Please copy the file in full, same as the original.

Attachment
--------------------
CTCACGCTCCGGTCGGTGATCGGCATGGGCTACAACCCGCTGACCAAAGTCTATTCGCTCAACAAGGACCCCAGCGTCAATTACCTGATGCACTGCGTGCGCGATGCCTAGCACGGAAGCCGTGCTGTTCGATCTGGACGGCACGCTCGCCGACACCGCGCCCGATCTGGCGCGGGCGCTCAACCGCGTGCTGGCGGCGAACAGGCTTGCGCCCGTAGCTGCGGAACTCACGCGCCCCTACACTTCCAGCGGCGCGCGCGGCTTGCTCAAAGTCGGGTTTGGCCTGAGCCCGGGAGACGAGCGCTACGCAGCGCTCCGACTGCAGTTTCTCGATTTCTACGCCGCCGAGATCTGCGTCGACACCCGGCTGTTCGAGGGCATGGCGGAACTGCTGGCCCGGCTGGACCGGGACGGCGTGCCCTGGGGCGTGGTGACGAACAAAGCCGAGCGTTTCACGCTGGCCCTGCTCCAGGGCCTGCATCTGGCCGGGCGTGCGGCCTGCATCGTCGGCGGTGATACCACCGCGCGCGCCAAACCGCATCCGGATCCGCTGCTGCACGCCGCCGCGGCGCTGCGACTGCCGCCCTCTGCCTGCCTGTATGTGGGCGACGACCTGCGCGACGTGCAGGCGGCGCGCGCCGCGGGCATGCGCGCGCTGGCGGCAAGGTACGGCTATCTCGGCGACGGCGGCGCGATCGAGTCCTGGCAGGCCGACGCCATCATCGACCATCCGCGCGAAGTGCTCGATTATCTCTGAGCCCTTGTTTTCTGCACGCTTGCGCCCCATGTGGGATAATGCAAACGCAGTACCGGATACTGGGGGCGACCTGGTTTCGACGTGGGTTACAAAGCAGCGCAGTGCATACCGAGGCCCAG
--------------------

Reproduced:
CTCACGCTCCGGTCGGTGATCGGCATGGGCTACAACCCGCTGACCAAAGTCTATTCGCTCAACAAGGACCCCAGCGTCAATTACCTGATGCACTGCGTGCGCGATGCCTAGCACGGAAGCCGTGCTGTTCGATCTGGACGGCACGCTCGCCGACACCGCGCCCGATCTGGCGCGGGCGCTCAACCGCGTGCTGGCGGCGAACAGGCTTGCGCCCGTAGCTGCGGAACTCACGCGCCCCTACACTTCCAGCGGCGCGCGCGGCTTGCTCAAAGTCGGGTTTGGCCTGAGCCCGGGAGACGAGCGCTACGCAGCGCTCCGACTGCAGTTTCTCGATTTCTACGCCGCCGAGATCTGCGTCGACACCCGGCTGTTCGAGGGCATGGCGGAACTGCTGGCCCGGCTGGACCGGGACGGCGTGCCCTGGGGCGTGGTGACGAACAAAGCCGAGCGTTTCACGCTGGCCCTGCTCCAGGGCCTGCATCTGGCCGGGCGTGCGGCCTGCATCGTCGGCGGTGATACCACCGCGCGCGCCAAACCGCATCCGGATCCGCTGCTGCACGCCGCCGCGGCGCTGCGACTGCCGCCCTCTGCCTGCCTGTATGTGGGCGACGACCTGCGCGACGTGCAGGCGGCGCGCGCCGCGGGCATGCGCGCGCTGGCGGCAAGGTACGGCTATCTCGGCGACGGCGGCGCGATCGAGTCCTGGCAGGCCGACGCCATCATCGACCATCCGCGCGAAGTGCTCGATTATCTCTGAGCCCTTGTTTTCTGCACGCTTGCGCCCCATGTGGGATAATGCAAACGCAGTACCGGATACTGGGGGCGACCTGGTTTCGACGTGGGTTACAAAGCAGCGCAGTGCATACCGAGGCCCAG